A taste of science in VIB’s hypermodern brewery

18 March 2018
In a state-of-the-art experimental brewery, Kevin Verstrepen (VIB-KU Leuven Center for Microbiology) and his team investigate yeast behavior in large volumes of beer. The brewery bridges the gap between the lab and the industry: it allows scientists to study fermentation in depth and test how their newly developed industrial yeasts behave.

Our new experimental brewery is somewhat hidden between the Dijle river and KU Leuven’s Arenberg
Campus. “It keeps the smell away from the crowds”, brewing engineer Stijn Mertens chuckles. The building houses many large fermentation vessels, of which fourteen are lined up behind a big window. “Brewing beer inherently requires several vessels, but on top of that, we use these fourteen fermenters to compare different yeast variants on one batch of brewed medium”, Stijn explains. “This way, we create better yeasts, helping brewers perfect existing beers or create new ones.”

Flexible testing environment
Creating top-class yeast is largely a matter of persistent testing. “Up until now, fermentation processes were examined in lab conditions on small amounts of beer”, Kevin says. “But the problem is that yeast tends to act differently in a 1-liter flask than in a 50,000-liter fermenter. So, with help from AB Inbev and about 20 other industrial partners, we built the experimental brewery.”

“What makes our installation unique is its potential to run tests on all types of beers and compare many different yeasts at once”, Stijn explains. “Whereas traditional breweries are made to deliver just one specific brew with one yeast, our infrastructure is more flexible, ready to handle beers with different and extreme alcohol percentages and flavors.”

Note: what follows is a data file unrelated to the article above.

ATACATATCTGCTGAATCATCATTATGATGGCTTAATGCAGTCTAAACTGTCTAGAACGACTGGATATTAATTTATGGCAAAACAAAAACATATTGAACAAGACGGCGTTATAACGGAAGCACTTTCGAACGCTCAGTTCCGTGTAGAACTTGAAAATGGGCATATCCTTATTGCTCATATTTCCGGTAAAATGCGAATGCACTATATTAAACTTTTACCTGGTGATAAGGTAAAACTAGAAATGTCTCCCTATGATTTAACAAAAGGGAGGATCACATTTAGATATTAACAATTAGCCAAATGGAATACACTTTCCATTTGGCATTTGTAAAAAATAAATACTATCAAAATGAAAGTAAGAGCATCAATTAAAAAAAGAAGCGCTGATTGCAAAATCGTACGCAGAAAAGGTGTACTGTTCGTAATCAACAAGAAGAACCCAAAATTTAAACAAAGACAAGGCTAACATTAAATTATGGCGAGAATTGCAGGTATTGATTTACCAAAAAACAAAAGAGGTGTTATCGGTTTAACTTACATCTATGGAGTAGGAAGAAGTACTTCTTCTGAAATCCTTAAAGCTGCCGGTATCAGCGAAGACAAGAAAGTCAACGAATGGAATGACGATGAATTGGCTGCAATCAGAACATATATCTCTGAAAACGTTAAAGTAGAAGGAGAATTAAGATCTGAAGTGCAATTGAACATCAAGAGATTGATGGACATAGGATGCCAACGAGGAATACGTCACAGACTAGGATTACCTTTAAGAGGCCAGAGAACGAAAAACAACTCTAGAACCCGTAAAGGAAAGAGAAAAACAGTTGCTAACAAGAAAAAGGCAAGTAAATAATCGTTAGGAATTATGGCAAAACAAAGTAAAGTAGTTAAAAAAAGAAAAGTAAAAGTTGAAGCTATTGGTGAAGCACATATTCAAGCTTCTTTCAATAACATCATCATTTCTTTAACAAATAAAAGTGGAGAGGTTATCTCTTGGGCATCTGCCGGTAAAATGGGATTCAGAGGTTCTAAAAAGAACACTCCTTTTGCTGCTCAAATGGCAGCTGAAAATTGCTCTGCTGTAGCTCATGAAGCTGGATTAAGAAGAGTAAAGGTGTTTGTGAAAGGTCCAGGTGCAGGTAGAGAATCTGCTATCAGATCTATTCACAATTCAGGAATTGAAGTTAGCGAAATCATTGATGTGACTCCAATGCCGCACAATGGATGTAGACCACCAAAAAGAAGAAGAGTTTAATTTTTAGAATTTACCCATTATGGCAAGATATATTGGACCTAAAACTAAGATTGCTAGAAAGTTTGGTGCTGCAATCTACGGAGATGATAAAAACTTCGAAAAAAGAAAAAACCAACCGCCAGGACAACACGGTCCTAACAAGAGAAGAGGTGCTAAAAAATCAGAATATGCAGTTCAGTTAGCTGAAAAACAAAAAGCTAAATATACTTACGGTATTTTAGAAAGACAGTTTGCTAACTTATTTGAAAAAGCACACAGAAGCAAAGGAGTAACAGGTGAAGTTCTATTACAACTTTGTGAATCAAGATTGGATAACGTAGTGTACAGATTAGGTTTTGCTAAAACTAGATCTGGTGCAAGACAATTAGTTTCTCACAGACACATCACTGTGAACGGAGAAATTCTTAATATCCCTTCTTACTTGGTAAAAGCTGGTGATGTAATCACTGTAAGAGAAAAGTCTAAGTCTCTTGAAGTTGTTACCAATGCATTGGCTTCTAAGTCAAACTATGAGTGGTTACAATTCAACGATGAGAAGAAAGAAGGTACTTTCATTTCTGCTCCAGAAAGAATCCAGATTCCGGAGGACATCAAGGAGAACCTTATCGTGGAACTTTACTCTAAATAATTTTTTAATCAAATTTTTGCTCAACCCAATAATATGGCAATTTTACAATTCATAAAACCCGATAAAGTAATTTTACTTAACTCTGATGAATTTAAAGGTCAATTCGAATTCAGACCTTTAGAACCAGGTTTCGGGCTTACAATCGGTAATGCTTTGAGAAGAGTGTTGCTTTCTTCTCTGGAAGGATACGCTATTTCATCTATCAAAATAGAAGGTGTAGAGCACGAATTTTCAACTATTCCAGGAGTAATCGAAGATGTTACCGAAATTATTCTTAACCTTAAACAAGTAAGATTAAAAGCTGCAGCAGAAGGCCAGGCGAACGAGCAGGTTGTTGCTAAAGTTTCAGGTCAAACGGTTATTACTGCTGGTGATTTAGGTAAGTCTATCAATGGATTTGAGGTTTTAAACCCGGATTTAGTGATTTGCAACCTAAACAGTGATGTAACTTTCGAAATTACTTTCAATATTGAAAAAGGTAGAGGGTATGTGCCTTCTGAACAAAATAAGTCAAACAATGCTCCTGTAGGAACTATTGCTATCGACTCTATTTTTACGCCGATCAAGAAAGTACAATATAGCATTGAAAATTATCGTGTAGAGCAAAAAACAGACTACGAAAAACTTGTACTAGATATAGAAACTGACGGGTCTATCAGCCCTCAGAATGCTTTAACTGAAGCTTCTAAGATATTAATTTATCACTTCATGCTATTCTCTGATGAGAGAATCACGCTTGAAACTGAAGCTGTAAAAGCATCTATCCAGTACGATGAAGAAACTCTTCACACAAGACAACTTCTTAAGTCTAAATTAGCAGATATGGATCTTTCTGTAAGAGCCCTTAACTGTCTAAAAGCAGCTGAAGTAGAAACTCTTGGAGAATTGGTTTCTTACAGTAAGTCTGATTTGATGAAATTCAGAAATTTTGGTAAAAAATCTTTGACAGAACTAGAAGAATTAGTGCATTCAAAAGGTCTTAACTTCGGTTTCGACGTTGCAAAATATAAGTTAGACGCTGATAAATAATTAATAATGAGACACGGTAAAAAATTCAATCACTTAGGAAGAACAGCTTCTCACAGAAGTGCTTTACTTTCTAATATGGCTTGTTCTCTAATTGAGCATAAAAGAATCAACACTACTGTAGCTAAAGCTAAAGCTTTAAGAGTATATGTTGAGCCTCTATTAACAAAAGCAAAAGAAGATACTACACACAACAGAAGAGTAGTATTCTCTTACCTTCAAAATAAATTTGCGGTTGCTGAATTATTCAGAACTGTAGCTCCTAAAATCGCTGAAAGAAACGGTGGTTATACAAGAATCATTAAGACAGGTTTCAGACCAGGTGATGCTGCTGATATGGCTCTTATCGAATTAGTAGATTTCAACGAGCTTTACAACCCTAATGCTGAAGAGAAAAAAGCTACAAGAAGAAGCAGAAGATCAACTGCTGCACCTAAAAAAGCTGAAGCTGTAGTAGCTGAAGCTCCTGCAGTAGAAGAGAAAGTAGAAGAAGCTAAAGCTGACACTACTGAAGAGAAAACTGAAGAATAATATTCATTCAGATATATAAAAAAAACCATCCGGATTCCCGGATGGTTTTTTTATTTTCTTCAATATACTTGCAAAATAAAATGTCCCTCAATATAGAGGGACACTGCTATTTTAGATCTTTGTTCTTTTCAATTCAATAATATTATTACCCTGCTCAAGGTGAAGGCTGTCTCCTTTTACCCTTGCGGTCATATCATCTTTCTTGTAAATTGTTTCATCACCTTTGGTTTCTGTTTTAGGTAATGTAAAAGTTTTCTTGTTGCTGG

Settling in at the brewery
The beer industry is already reaping the benefits of VIB’s experimental lab. “Several yeasts that we developed, including some producing superior or novel aroma, are already used for commercial beer production”, Kevin says.

“Another trend is the production of beers with extremely high or low alcohol content. In this respect, we also want to investigate stress resistance of yeasts: how do they react to high amounts of alcohol, pressure and extreme temperatures?” Additionally, the brewery is the perfect place to observe how yeasts adapt to their environment. “Yeasts can reproduce sexually, but also nonsexually, by creating clones of themselves”, Stijn
explains. “During this process, mutations start occurring in the population, giving rise to complex Darwinian evolution of sublineages. That’s how beer yeasts acclimatize to life in the brewery. By sampling them, we are able to uncover their mutation patterns. And as they reproduce every two hours, these evolutions are highly visible, making our studies even more exciting.”

Based on an article of KU Leuven Campuskrant by Tine Bergen

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Stijn Mertens and Kevin Verstrepen